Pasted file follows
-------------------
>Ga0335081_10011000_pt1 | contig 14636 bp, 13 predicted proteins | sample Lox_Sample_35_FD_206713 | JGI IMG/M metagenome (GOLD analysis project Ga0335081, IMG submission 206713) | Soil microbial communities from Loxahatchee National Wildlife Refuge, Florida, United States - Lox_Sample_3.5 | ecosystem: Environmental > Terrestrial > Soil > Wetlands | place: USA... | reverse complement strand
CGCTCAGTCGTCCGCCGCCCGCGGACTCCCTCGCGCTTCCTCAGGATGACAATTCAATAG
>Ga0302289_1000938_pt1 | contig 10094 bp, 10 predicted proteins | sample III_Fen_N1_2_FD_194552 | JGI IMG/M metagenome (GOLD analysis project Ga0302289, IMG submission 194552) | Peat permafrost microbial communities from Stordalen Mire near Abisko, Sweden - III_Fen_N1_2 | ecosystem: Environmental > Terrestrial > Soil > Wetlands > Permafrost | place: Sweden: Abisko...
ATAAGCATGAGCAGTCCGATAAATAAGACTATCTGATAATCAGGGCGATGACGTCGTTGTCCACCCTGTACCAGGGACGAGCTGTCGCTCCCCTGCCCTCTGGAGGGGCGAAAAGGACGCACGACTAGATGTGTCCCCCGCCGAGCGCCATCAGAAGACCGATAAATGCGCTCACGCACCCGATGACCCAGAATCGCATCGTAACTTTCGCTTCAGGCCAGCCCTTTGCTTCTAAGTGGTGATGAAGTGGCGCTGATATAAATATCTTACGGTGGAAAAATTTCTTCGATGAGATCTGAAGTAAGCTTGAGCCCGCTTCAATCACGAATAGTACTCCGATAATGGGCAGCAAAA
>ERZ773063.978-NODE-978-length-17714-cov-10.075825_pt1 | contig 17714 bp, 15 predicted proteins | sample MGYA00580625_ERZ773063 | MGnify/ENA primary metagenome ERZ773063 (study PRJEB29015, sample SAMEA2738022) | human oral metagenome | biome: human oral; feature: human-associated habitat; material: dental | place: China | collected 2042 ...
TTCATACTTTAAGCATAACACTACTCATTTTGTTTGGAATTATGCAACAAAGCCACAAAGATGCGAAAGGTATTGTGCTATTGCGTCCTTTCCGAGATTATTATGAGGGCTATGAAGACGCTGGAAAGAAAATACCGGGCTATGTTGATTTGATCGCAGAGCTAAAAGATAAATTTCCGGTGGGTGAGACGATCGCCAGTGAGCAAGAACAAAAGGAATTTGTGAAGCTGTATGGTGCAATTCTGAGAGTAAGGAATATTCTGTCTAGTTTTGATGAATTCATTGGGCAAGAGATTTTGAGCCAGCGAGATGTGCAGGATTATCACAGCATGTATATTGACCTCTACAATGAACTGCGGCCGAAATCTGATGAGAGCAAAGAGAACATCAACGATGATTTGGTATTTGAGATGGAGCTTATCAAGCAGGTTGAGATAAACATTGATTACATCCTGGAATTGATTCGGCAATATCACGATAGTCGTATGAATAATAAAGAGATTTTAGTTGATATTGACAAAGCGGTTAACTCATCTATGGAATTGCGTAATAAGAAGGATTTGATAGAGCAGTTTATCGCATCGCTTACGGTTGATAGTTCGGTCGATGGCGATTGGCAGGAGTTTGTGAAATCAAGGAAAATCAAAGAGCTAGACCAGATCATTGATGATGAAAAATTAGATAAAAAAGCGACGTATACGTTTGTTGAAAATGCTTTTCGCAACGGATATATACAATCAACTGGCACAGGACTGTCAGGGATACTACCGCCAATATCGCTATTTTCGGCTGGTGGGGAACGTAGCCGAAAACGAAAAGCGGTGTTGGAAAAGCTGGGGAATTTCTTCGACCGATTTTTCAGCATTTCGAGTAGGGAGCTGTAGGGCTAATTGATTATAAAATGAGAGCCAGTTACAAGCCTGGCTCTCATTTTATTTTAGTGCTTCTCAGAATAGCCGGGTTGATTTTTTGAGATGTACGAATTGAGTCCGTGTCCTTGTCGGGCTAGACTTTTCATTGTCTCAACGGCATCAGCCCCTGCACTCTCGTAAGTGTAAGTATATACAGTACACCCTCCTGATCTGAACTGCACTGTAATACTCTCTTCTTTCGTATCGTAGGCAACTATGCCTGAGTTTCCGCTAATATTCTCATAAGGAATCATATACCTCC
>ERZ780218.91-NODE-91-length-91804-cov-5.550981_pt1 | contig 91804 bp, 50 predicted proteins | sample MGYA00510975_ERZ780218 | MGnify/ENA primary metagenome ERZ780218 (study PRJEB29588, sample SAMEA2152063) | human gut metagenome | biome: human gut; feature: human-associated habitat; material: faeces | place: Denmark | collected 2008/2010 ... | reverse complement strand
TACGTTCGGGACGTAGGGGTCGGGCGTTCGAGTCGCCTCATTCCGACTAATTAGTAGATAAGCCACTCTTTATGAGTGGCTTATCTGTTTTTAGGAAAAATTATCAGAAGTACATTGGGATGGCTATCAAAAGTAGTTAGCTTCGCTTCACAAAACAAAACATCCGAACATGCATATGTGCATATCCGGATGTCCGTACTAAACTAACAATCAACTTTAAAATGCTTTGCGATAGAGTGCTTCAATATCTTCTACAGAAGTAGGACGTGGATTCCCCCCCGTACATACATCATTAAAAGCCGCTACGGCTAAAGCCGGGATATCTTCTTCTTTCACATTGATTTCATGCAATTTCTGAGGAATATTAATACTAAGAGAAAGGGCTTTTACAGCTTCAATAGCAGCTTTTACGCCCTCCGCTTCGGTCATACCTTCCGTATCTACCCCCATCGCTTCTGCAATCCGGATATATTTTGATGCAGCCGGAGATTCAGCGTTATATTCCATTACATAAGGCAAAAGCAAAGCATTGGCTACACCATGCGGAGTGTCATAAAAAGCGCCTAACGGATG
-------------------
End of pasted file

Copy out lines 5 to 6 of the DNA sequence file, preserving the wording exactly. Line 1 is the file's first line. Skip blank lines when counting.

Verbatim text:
>ERZ773063.978-NODE-978-length-17714-cov-10.075825_pt1 | contig 17714 bp, 15 predicted proteins | sample MGYA00580625_ERZ773063 | MGnify/ENA primary metagenome ERZ773063 (study PRJEB29015, sample SAMEA2738022) | human oral metagenome | biome: human oral; feature: human-associated habitat; material: dental | place: China | collected 2042 ...
TTCATACTTTAAGCATAACACTACTCATTTTGTTTGGAATTATGCAACAAAGCCACAAAGATGCGAAAGGTATTGTGCTATTGCGTCCTTTCCGAGATTATTATGAGGGCTATGAAGACGCTGGAAAGAAAATACCGGGCTATGTTGATTTGATCGCAGAGCTAAAAGATAAATTTCCGGTGGGTGAGACGATCGCCAGTGAGCAAGAACAAAAGGAATTTGTGAAGCTGTATGGTGCAATTCTGAGAGTAAGGAATATTCTGTCTAGTTTTGATGAATTCATTGGGCAAGAGATTTTGAGCCAGCGAGATGTGCAGGATTATCACAGCATGTATATTGACCTCTACAATGAACTGCGGCCGAAATCTGATGAGAGCAAAGAGAACATCAACGATGATTTGGTATTTGAGATGGAGCTTATCAAGCAGGTTGAGATAAACATTGATTACATCCTGGAATTGATTCGGCAATATCACGATAGTCGTATGAATAATAAAGAGATTTTAGTTGATATTGACAAAGCGGTTAACTCATCTATGGAATTGCGTAATAAGAAGGATTTGATAGAGCAGTTTATCGCATCGCTTACGGTTGATAGTTCGGTCGATGGCGATTGGCAGGAGTTTGTGAAATCAAGGAAAATCAAAGAGCTAGACCAGATCATTGATGATGAAAAATTAGATAAAAAAGCGACGTATACGTTTGTTGAAAATGCTTTTCGCAACGGATATATACAATCAACTGGCACAGGACTGTCAGGGATACTACCGCCAATATCGCTATTTTCGGCTGGTGGGGAACGTAGCCGAAAACGAAAAGCGGTGTTGGAAAAGCTGGGGAATTTCTTCGACCGATTTTTCAGCATTTCGAGTAGGGAGCTGTAGGGCTAATTGATTATAAAATGAGAGCCAGTTACAAGCCTGGCTCTCATTTTATTTTAGTGCTTCTCAGAATAGCCGGGTTGATTTTTTGAGATGTACGAATTGAGTCCGTGTCCTTGTCGGGCTAGACTTTTCATTGTCTCAACGGCATCAGCCCCTGCACTCTCGTAAGTGTAAGTATATACAGTACACCCTCCTGATCTGAACTGCACTGTAATACTCTCTTCTTTCGTATCGTAGGCAACTATGCCTGAGTTTCCGCTAATATTCTCATAAGGAATCATATACCTCC